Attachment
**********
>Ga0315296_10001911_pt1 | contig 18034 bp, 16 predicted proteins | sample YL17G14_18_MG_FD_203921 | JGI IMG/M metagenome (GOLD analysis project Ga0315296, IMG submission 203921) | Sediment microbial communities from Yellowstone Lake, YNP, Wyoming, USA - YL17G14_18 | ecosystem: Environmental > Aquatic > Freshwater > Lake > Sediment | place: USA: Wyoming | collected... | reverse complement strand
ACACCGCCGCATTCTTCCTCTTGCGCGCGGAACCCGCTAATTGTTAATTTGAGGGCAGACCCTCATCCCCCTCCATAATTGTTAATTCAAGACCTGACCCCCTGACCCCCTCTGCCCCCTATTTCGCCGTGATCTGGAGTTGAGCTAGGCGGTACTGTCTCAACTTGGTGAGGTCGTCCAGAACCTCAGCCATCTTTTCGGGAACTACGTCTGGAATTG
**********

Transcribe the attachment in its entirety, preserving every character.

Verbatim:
>Ga0315296_10001911_pt1 | contig 18034 bp, 16 predicted proteins | sample YL17G14_18_MG_FD_203921 | JGI IMG/M metagenome (GOLD analysis project Ga0315296, IMG submission 203921) | Sediment microbial communities from Yellowstone Lake, YNP, Wyoming, USA - YL17G14_18 | ecosystem: Environmental > Aquatic > Freshwater > Lake > Sediment | place: USA: Wyoming | collected... | reverse complement strand
ACACCGCCGCATTCTTCCTCTTGCGCGCGGAACCCGCTAATTGTTAATTTGAGGGCAGACCCTCATCCCCCTCCATAATTGTTAATTCAAGACCTGACCCCCTGACCCCCTCTGCCCCCTATTTCGCCGTGATCTGGAGTTGAGCTAGGCGGTACTGTCTCAACTTGGTGAGGTCGTCCAGAACCTCAGCCATCTTTTCGGGAACTACGTCTGGAATTG